I told them the truth. Told them of how I told Roland I had to leave my father's land, how I had bribed him and seduced him with flirtations and winks, of empty promises that we would marry as soon as we were far enough away. And how I planned to keep none of those oaths and abandon him as soon as we happened upon a port city or town that could send me far away. While I was at it, I planned to steal whatever gold and provisions he brought, leaving him nothing. He was a man, and men could fend for themselves.

Their stories were much the same, when they came out. They all did something to betray a man in some way, whether by word or deed. Two had betrayed their husbands with each other. They were from the southeastern country of Kashmir, and had been stuck in loveless marriages to a pair of brothers. They had only just started to become lovers—lovers!—when Vandermeer had appeared in the bedroom they'd been in and changed them to swans.

Another woman had been like me, trying to get away from her father's land to something better, freer, when Vandermeer had taken her.

We had all "betrayed" men in some way shape or form.

Time passed in Vandermeer's enchanted garden, and I suppose it must have been years before there was a change.

Before I tell you that, I must tell you this: he never touched any of us; never took us to his bed. None of us, not even those women who had been married when they had been taken.

One day Vandermeer vanished for many months, leaving only his servants to take care of us. All of our needs were met; food, water, bathing supplies, and monthly issues were all the concern of by servants made from enchanted air.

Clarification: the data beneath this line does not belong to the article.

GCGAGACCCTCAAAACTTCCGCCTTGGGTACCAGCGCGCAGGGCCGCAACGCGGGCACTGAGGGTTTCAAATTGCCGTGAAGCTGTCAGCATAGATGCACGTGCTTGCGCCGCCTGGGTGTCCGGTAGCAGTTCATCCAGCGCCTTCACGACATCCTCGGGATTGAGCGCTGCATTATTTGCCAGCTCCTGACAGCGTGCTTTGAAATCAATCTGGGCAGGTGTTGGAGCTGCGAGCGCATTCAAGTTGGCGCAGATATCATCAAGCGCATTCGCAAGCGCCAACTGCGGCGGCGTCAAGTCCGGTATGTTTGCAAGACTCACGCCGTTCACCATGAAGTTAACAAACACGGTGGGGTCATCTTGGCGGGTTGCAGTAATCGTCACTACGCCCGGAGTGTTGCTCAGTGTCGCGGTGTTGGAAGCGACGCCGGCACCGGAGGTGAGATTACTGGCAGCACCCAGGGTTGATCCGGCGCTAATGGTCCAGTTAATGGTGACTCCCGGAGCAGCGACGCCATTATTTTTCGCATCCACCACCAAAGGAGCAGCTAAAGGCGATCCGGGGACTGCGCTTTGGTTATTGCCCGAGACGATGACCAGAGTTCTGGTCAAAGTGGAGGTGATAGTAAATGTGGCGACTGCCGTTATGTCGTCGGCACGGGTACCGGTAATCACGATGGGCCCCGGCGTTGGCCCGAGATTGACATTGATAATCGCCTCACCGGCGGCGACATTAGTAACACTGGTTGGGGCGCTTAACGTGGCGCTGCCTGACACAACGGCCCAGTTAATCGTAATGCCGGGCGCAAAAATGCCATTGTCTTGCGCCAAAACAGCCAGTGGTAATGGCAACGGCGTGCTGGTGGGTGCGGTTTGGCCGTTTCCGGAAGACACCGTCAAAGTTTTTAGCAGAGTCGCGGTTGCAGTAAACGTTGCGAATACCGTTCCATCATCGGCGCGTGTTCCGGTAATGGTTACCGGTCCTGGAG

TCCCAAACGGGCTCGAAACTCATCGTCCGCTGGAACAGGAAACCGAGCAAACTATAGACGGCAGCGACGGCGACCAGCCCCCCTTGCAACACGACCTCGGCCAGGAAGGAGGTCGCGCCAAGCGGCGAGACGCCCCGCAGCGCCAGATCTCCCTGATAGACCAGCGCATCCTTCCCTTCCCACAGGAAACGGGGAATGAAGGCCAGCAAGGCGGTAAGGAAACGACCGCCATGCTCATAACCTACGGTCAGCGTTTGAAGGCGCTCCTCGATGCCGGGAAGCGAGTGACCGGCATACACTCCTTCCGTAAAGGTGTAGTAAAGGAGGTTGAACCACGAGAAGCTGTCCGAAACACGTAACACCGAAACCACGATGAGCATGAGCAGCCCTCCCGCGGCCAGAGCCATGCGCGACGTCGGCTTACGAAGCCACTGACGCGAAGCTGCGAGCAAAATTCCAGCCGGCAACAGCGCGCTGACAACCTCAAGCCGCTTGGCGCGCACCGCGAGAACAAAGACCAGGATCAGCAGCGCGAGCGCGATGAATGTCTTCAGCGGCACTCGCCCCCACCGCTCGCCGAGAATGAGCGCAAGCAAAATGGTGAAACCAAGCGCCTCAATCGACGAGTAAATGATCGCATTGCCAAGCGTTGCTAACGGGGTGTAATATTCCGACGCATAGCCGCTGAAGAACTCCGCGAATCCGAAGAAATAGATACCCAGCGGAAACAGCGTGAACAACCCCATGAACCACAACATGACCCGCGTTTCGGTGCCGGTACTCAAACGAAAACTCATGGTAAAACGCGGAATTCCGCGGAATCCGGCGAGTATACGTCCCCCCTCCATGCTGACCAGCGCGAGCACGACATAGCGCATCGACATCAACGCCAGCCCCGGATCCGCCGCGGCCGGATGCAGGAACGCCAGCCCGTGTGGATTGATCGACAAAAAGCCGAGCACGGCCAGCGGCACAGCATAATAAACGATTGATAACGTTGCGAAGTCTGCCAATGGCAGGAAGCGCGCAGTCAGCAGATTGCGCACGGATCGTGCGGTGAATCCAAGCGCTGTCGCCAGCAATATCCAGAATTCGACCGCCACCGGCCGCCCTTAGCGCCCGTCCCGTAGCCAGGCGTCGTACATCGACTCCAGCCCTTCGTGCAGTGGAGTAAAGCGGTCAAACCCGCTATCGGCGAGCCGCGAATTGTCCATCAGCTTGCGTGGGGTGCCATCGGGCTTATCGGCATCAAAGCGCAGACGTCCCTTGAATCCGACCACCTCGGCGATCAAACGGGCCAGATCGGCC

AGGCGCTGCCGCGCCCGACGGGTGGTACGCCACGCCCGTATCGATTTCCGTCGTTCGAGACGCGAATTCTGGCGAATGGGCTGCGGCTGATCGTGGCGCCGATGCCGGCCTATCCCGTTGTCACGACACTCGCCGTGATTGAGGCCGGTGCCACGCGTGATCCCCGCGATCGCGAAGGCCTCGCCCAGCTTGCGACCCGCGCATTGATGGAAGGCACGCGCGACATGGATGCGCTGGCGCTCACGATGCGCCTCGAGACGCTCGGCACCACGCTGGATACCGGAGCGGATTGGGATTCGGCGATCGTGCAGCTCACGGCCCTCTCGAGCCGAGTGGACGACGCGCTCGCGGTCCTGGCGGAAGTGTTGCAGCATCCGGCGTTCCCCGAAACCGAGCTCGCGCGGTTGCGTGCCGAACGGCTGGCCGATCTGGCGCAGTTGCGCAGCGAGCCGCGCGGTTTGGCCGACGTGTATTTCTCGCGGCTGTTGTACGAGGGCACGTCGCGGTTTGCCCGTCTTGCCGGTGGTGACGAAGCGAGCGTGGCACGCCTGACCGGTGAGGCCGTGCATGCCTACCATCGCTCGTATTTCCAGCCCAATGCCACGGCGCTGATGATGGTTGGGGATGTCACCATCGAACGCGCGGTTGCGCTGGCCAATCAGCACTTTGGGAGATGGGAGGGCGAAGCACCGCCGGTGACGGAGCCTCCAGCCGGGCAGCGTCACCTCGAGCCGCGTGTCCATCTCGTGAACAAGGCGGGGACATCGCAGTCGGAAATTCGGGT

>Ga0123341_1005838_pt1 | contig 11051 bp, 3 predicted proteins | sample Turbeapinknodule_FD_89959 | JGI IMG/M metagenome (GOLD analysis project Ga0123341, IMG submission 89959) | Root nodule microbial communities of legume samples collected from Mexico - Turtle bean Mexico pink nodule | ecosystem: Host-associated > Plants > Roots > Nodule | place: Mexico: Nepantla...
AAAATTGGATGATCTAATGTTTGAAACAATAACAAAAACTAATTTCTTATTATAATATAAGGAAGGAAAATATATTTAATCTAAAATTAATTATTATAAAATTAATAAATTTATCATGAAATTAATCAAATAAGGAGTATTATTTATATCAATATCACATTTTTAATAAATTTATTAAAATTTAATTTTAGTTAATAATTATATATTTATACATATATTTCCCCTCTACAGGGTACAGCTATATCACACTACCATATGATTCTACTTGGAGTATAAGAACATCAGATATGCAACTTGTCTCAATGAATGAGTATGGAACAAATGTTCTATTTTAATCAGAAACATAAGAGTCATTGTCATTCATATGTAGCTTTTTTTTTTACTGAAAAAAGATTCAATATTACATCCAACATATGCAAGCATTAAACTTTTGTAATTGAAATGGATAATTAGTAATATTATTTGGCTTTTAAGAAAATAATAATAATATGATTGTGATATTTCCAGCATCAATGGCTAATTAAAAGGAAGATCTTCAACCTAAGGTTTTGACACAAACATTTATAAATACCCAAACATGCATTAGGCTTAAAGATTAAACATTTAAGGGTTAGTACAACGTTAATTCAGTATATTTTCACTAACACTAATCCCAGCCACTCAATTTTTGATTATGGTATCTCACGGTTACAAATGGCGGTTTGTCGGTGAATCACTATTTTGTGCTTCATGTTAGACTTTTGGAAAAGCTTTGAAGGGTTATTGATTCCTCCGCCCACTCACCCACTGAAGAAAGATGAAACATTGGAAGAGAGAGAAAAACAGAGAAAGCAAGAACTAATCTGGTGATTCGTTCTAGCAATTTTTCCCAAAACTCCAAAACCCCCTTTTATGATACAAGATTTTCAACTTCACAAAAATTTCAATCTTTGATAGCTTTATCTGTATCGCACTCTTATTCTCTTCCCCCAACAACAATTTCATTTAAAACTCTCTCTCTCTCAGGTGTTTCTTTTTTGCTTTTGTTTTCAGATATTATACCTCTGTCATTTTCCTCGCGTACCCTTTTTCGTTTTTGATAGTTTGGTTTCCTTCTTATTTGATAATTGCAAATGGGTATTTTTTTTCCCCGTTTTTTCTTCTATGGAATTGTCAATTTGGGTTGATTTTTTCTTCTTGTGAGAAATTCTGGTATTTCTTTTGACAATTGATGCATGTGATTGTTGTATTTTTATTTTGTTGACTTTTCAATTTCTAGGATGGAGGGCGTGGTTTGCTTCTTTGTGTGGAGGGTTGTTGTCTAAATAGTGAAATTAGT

The one thing they could not supply was company, so we had only ourselves to entertain. Except Odette. She was a constant source of amusement, always scheming to escape, or attack the servants. They would always gently restrain her in solid air and bring her back.

We could not fly, no matter how we tried, while we were swans. Vandermeer had always stopped us with his magic, and whatever charm he had on the sky held firm while he was gone.

We waited for him to return, waited for anything to break the horrible monotony.

And then on a chilly night one November, someone did.

A strange woman, garbed in white silks and light furs, appeared at the edge of our enchanted garden with a loud crack.

"You may leave," she said, gesturing at the sky above us. "Vandermeer is dead, and you are free to leave this place, for it is now mine."

Leave? I'm not sure any of us wanted to. It was safe here, and who knew how the world had changed in the time we had been trapped here?

I had changed drastically in my years in the garden. I was beautiful as a swan, though not beautiful as a woman. I had sought to change my appearance, to be as different as a woman from how I had been when I had been Lord Astely's daughter. I cut my hair short. I insisted that the air servants bring me pants to wear, and I stopped wearing cosmetics. I wanted to be as handsome as a human as I was beautiful as a swan.

"Are we still cursed?" I asked. Her attention riveted on me, and seemed to see through me. Her eyes were red like garnets, and something flickered there. "Yes."

"But you said we were free!" Odette cried, stamping her foot. "Free!"

"I cannot remove the curse," the woman said. "He has chained it to something deep in your soul. I do not know what."

"Hmph," Odette said. "I will find the greatest magician in the world to change me back to a Princess."

"You are no longer a Princess," another woman said. No, a girl dressed in black. She stepped from behind a tree, standing opposite the woman in white. "Your Kingdom passed into a collateral line some twenty years ago."